I like the idea that Grandad's farm at Lower Leigh - which was a massive part of his identity, and where Grandma's ashes were also scattered - is now his, in some odd way, for ever. He's a part of it, and it's a part of him. His place. And somewhere beautiful and big and open where he can rest, looking down across his place and his space.

That means something.

I got home at around 7 ish and bimbled around the house for a bit. My neck and shoulders are really acting up, so I had a long hot bath, and watched TV. They are worse this morning, and I think I'm getting into a vicious cycle where I get stressed, so they tighten up. Then because I'm in pain, I get snarky and ratty and wind up getting stressed. It's not good.

This morning I'm feeling generally slightly better about the world. I said goodbye to Grandad. And I feel better for letting him go like that.
annwfyn: (love - woman in white)
I don't know how many folk have seen the Cancer Research UK ads - the "I shouldn't be here" campaign. I have embedded a video of it below the cut.

Cancer Research UK ad )

More on the ad and Sally's brainspace about cancer )
annwfyn: (love - woman in white)
I don't know how many folk have seen the Cancer Research UK ads - the "I shouldn't be here" campaign. I have embedded a video of it below the cut.

Cancer Research UK ad )

More on the ad and Sally's brainspace about cancer )
annwfyn: (misc - salt flats)
My father just forwarded an e mail to me, with some tributes that the family have received since Grandad's death.

I'm feeling rather amazed by some of them:





    It is finally too late for our intention to meet him once. We always love Brewer spectrophotometer as it is a very intelligent and valuable instrument. Dr. Alan Brewer will be in our memory although we never met him and his work will be with us for last long.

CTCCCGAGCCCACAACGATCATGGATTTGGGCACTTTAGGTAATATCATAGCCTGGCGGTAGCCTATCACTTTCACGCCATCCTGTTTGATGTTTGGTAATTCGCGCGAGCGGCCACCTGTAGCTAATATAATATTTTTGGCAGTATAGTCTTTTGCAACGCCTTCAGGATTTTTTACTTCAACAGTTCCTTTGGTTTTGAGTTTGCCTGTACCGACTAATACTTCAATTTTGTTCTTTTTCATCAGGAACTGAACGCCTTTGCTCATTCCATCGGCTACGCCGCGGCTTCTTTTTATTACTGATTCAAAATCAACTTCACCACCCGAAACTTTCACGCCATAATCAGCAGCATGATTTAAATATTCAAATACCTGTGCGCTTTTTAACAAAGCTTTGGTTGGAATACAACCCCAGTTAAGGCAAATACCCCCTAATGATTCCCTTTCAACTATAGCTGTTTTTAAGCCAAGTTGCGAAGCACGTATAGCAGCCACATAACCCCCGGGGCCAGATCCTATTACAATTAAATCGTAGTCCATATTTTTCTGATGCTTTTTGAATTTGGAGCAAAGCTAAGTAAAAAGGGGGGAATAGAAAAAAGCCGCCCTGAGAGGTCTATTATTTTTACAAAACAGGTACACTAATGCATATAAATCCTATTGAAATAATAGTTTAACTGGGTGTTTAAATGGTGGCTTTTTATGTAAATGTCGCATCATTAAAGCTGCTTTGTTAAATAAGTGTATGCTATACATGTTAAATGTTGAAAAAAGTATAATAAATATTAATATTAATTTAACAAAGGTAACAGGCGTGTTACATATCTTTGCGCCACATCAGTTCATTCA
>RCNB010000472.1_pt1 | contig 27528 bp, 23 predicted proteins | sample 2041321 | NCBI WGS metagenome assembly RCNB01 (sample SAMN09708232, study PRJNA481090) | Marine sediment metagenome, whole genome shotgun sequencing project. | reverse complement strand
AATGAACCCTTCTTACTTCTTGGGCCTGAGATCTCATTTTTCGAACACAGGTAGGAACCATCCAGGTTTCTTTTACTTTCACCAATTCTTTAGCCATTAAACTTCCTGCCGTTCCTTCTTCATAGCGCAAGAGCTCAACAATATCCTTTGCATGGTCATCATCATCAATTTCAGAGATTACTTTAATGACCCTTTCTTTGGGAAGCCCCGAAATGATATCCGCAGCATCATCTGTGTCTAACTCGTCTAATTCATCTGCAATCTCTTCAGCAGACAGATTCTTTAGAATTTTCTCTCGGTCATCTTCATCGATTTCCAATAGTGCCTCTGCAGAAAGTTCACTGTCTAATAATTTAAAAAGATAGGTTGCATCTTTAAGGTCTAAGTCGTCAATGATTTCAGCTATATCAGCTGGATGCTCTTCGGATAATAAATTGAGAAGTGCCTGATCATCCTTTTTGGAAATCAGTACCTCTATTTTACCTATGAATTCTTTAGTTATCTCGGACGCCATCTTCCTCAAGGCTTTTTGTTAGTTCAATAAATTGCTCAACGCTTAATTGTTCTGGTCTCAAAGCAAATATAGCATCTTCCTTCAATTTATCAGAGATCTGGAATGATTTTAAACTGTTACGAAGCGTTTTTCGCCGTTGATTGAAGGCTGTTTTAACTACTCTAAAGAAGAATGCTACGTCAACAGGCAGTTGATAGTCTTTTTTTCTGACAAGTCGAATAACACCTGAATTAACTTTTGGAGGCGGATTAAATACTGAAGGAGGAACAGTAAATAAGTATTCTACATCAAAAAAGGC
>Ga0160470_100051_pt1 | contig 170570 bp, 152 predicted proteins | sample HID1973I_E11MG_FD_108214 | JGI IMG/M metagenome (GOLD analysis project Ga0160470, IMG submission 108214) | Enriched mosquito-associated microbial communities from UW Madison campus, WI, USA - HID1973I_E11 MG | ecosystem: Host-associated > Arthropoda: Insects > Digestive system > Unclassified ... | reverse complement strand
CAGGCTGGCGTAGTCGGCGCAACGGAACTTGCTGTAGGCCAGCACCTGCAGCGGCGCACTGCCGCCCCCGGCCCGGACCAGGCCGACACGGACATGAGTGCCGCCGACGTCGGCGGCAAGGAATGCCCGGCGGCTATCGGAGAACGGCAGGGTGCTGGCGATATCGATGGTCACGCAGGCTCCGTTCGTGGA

That's from the Thai Meteorological Department.

Then there's this one:

    I feel very sad to get the news.

    Every people who works associated with the atmospheric ozone layer observation will never
    forget his important contributions.


That's from the Chinese Academy of Meteorological Sciences.

Then there's another:

    I was shocked to learn about Dr.Alan Brewer's death and was deeply saddened by the
    news. Please accept my heartfelt condolences. May the departed soul rest in peace.
    His scientific achievements will be remembered always.


That was from India, and another from Tribuvan University in Nepal read:

    The Ozone study group of Nepal has been deeply shocked to hear the sad news of sudden demise of Prof. Alan Brewer.

    We pray to GOD for the ETERNAL PEACE of the departed soul and offer HEARTFELT CONDOLENCE to you and the family members at this sad moment. Every morning we will be remembering him when we stand near Brewer spectrophotometer. Our contribution to manage a clean environment within the Brewer data would be the everlasting remembrance to Prof Brewer.


I'm feeling slightly in awe, and a little bit tearful reading these...
annwfyn: (misc - salt flats)
My father just forwarded an e mail to me, with some tributes that the family have received since Grandad's death.

I'm feeling rather amazed by some of them:





    It is finally too late for our intention to meet him once. We always love Brewer spectrophotometer as it is a very intelligent and valuable instrument. Dr. Alan Brewer will be in our memory although we never met him and his work will be with us for last long.


That's from the Thai Meteorological Department.

Then there's this one:

    I feel very sad to get the news.

    Every people who works associated with the atmospheric ozone layer observation will never
    forget his important contributions.


That's from the Chinese Academy of Meteorological Sciences.

Then there's another:

    I was shocked to learn about Dr.Alan Brewer's death and was deeply saddened by the
    news. Please accept my heartfelt condolences. May the departed soul rest in peace.
    His scientific achievements will be remembered always.


That was from India, and another from Tribuvan University in Nepal read:

    The Ozone study group of Nepal has been deeply shocked to hear the sad news of sudden demise of Prof. Alan Brewer.

    We pray to GOD for the ETERNAL PEACE of the departed soul and offer HEARTFELT CONDOLENCE to you and the family members at this sad moment. Every morning we will be remembering him when we stand near Brewer spectrophotometer. Our contribution to manage a clean environment within the Brewer data would be the everlasting remembrance to Prof Brewer.


I'm feeling slightly in awe, and a little bit tearful reading these...

Funeral

Dec. 3rd, 2007 07:26 pm
annwfyn: (Mood - fox curled up)
Back from OM's funeral.

It was lovely in the end.